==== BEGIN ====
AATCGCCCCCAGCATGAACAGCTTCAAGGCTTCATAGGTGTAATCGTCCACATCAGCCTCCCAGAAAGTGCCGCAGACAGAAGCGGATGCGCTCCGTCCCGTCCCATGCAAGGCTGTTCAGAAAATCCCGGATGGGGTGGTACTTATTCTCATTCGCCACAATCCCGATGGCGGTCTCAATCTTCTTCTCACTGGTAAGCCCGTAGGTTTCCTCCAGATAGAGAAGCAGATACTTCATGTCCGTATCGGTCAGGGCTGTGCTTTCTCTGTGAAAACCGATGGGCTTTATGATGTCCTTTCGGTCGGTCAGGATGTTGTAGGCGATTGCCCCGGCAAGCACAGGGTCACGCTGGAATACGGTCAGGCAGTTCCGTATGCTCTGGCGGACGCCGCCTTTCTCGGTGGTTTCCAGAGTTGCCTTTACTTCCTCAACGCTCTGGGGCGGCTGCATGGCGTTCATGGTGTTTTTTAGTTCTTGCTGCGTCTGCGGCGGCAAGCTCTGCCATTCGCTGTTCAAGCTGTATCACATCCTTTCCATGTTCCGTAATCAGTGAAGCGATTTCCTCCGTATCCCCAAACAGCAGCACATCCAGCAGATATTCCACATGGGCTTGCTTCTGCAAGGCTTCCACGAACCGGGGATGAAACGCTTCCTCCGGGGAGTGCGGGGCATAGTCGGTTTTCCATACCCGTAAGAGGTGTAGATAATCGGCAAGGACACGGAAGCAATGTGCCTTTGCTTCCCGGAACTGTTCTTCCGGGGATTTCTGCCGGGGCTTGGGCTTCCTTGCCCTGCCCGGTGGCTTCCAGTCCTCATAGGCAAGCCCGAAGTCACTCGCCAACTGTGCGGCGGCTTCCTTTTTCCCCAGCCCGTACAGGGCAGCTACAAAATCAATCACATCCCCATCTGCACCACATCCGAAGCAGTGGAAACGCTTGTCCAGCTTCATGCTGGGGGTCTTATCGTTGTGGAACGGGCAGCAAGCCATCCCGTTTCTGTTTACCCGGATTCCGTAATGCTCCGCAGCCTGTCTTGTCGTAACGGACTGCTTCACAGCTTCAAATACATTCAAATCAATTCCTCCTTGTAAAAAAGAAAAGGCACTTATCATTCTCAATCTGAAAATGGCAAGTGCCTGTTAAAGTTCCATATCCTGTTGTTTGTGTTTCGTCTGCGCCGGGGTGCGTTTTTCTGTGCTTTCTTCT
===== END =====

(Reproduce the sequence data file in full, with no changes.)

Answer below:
AATCGCCCCCAGCATGAACAGCTTCAAGGCTTCATAGGTGTAATCGTCCACATCAGCCTCCCAGAAAGTGCCGCAGACAGAAGCGGATGCGCTCCGTCCCGTCCCATGCAAGGCTGTTCAGAAAATCCCGGATGGGGTGGTACTTATTCTCATTCGCCACAATCCCGATGGCGGTCTCAATCTTCTTCTCACTGGTAAGCCCGTAGGTTTCCTCCAGATAGAGAAGCAGATACTTCATGTCCGTATCGGTCAGGGCTGTGCTTTCTCTGTGAAAACCGATGGGCTTTATGATGTCCTTTCGGTCGGTCAGGATGTTGTAGGCGATTGCCCCGGCAAGCACAGGGTCACGCTGGAATACGGTCAGGCAGTTCCGTATGCTCTGGCGGACGCCGCCTTTCTCGGTGGTTTCCAGAGTTGCCTTTACTTCCTCAACGCTCTGGGGCGGCTGCATGGCGTTCATGGTGTTTTTTAGTTCTTGCTGCGTCTGCGGCGGCAAGCTCTGCCATTCGCTGTTCAAGCTGTATCACATCCTTTCCATGTTCCGTAATCAGTGAAGCGATTTCCTCCGTATCCCCAAACAGCAGCACATCCAGCAGATATTCCACATGGGCTTGCTTCTGCAAGGCTTCCACGAACCGGGGATGAAACGCTTCCTCCGGGGAGTGCGGGGCATAGTCGGTTTTCCATACCCGTAAGAGGTGTAGATAATCGGCAAGGACACGGAAGCAATGTGCCTTTGCTTCCCGGAACTGTTCTTCCGGGGATTTCTGCCGGGGCTTGGGCTTCCTTGCCCTGCCCGGTGGCTTCCAGTCCTCATAGGCAAGCCCGAAGTCACTCGCCAACTGTGCGGCGGCTTCCTTTTTCCCCAGCCCGTACAGGGCAGCTACAAAATCAATCACATCCCCATCTGCACCACATCCGAAGCAGTGGAAACGCTTGTCCAGCTTCATGCTGGGGGTCTTATCGTTGTGGAACGGGCAGCAAGCCATCCCGTTTCTGTTTACCCGGATTCCGTAATGCTCCGCAGCCTGTCTTGTCGTAACGGACTGCTTCACAGCTTCAAATACATTCAAATCAATTCCTCCTTGTAAAAAAGAAAAGGCACTTATCATTCTCAATCTGAAAATGGCAAGTGCCTGTTAAAGTTCCATATCCTGTTGTTTGTGTTTCGTCTGCGCCGGGGTGCGTTTTTCTGTGCTTTCTTCT